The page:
The Barr Press Conference, you may have heard, did not go over very well. Attorney General William P. Barr's credibility has long been shredded since his absurd Mueller Report "summary" memo came out a few weeks ago. For more astute (or cynical — take your pick) folks, it was shredded long before that, when he came sniffing around for the job over the summer. So no one was expecting much from today's presser, but still, it was about as much of a disaster as you'd expect from a now-established Trumpian shill.
Useless, sad attempts to attain credibility by planting Deputy AG Rod Rosenstein and some other guy with an admittedly well-groomed beard behind him failed miserably, as Brian Williams correctly characterized the entire show as a "victim impact statement in advance, talking about the feelings and emotions of the subject of the investigation."
Frank Figliuzzi joined in to add the color commentary, identifying basically all the holes in Barr's story, particularly regarding the "very legal, very cool" behavior of all Americans regarding Russian bad actors.
FIGLIUZZI: So I realize we're in unprecedented territory here. But if your viewers are wondering whether this is normalcy, say out in the field, say in an average field office in the FBI, or U.S. Attorney's office or district the answer is no. There are no standards for such a thing in terms of this kind of press conference. So let me start with a positive observation because then it's going to go downhill. The positive observation is that we heard the AG open up with the Russia issue. We heard and I heard close to what I needed to hear, that he acknowledges that a foreign adversary meddled with our election.
But here is where it goes downhill. The AG was speaking with forked tongue today. And, as has been said, he's been emphasizing the criminal standard. We found no crime, we found no criminal elements met here. Then he says, he repeats the president's mantra, there was no collusion. Well, which is it? There is no crime called collusion. If you're applying a criminal standard and then you're saying then you didn't find it, then you can't say, "And by the way, there was no collusion."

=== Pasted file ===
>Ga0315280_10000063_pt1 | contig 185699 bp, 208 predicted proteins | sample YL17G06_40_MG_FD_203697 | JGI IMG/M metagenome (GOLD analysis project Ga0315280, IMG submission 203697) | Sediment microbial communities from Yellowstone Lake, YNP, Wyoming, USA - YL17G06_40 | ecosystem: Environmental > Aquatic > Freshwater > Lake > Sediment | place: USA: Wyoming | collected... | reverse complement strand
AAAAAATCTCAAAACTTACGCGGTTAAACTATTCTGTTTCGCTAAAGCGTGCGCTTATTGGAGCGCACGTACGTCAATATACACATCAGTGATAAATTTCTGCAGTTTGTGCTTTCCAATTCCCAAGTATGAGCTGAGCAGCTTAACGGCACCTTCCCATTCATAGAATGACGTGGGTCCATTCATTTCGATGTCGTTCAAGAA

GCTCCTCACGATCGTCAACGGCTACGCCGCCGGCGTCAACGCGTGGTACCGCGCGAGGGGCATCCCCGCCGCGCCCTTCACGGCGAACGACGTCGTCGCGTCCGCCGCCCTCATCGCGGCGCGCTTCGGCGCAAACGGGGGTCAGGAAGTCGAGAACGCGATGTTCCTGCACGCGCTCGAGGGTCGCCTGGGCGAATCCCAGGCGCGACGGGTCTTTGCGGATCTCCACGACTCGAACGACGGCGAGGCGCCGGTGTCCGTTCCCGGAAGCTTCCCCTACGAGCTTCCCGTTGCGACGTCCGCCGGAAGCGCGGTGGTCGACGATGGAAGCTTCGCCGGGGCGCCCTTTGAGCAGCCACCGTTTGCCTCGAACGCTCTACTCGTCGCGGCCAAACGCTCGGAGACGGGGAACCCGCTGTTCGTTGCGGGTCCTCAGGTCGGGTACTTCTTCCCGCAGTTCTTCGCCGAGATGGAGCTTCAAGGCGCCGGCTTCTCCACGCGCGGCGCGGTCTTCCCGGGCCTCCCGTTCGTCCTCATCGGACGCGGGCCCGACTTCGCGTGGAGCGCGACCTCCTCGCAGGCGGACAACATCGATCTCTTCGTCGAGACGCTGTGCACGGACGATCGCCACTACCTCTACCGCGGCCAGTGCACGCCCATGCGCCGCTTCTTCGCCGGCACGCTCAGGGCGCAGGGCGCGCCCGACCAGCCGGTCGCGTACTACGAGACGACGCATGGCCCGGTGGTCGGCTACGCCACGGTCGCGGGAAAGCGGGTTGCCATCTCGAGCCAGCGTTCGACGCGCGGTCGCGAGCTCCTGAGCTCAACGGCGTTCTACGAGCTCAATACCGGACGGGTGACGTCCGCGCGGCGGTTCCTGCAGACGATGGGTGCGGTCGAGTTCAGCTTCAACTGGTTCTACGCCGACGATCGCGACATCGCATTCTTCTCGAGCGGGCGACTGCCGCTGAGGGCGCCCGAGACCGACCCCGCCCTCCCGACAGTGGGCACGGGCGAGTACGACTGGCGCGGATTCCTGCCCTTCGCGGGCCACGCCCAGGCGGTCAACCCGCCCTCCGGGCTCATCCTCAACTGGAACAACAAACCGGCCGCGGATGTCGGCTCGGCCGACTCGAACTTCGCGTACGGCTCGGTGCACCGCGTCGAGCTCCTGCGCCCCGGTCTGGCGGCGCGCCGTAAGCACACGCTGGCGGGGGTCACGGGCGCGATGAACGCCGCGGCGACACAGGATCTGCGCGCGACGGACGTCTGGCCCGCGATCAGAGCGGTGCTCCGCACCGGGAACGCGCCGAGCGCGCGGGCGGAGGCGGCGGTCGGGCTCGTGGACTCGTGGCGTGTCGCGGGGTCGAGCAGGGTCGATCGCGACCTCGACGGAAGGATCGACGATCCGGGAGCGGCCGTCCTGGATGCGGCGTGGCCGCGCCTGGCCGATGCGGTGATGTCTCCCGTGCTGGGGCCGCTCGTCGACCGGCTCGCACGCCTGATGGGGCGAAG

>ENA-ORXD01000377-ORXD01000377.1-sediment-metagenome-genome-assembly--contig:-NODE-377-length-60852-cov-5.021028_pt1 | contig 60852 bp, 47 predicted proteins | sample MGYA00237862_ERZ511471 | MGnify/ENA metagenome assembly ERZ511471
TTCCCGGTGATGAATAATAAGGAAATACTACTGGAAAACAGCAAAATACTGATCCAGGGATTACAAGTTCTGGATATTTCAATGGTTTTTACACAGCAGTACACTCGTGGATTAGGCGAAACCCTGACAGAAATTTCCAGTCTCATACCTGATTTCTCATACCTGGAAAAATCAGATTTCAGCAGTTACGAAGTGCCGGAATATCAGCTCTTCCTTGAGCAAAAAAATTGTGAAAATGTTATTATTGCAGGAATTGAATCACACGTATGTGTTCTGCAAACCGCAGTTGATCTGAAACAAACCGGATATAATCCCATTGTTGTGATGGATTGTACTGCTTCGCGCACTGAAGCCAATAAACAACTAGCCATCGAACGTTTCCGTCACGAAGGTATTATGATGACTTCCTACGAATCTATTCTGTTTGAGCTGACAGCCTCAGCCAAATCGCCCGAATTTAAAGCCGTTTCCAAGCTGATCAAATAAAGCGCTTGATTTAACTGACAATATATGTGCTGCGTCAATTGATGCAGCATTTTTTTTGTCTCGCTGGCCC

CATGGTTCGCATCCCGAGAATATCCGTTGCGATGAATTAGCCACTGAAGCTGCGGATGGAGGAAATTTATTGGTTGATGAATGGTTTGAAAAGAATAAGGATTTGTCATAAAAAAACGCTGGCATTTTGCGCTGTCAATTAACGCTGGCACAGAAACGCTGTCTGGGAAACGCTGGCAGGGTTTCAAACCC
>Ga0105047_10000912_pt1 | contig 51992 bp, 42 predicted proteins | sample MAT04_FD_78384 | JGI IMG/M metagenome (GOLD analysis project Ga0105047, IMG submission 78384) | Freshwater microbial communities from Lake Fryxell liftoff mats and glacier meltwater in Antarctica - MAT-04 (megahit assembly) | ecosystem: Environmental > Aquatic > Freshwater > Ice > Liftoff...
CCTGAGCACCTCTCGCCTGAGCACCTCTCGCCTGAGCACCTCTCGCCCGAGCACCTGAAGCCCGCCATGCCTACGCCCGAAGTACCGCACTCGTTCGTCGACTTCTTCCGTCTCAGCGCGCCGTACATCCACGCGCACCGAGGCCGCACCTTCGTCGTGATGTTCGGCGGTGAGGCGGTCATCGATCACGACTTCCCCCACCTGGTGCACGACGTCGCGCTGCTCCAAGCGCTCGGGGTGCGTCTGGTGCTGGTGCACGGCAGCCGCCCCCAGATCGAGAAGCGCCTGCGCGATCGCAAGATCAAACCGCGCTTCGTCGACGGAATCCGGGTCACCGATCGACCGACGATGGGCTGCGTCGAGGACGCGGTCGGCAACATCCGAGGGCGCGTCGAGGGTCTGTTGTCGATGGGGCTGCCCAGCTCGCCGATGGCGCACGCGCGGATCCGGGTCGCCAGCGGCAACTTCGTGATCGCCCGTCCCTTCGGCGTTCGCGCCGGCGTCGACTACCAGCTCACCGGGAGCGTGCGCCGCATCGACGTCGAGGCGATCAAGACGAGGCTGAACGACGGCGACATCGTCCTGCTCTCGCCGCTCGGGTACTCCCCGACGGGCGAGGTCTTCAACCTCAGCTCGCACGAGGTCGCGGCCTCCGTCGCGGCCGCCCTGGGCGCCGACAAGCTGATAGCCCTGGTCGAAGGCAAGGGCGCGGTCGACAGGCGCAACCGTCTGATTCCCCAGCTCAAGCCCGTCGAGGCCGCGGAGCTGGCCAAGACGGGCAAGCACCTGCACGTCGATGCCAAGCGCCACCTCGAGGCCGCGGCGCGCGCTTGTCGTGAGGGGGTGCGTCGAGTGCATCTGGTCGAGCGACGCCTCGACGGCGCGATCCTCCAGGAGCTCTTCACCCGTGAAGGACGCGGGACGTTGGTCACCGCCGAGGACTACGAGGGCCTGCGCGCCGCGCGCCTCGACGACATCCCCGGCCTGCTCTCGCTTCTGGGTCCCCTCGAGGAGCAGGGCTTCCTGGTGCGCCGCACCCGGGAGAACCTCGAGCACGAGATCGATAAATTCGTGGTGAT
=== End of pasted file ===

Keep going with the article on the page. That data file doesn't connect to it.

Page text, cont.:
Next, we go to this entire fundamental issue of whether the attorney general's role was to make a call that the Special Counsel chose not to make. There's going to be much legal debate about this. Because he says, "We're prosecutors, we're supposed to make calls." But the Special Counsel is not all about that, particularly where counterintelligence case is involved. The American people and Congress need to make this call if the Special Counsel couldn't do it. So today we heard essentially a spin attempt in favor of the president. This issue of no Americans being involved in any of the Russian efforts doesn't ring true to me. We have Manafort handing polling data to a Russian individual known to have intelligence affiliations. We still have Roger Stone under investigation. We still have Wikileaks and Julian Assange under investigation. We don't know the degree to which Russia was involved with them and Americans involved with Wiki. We have a president who said, Russia, if you have the emails, I hope you release them. We need to see this report.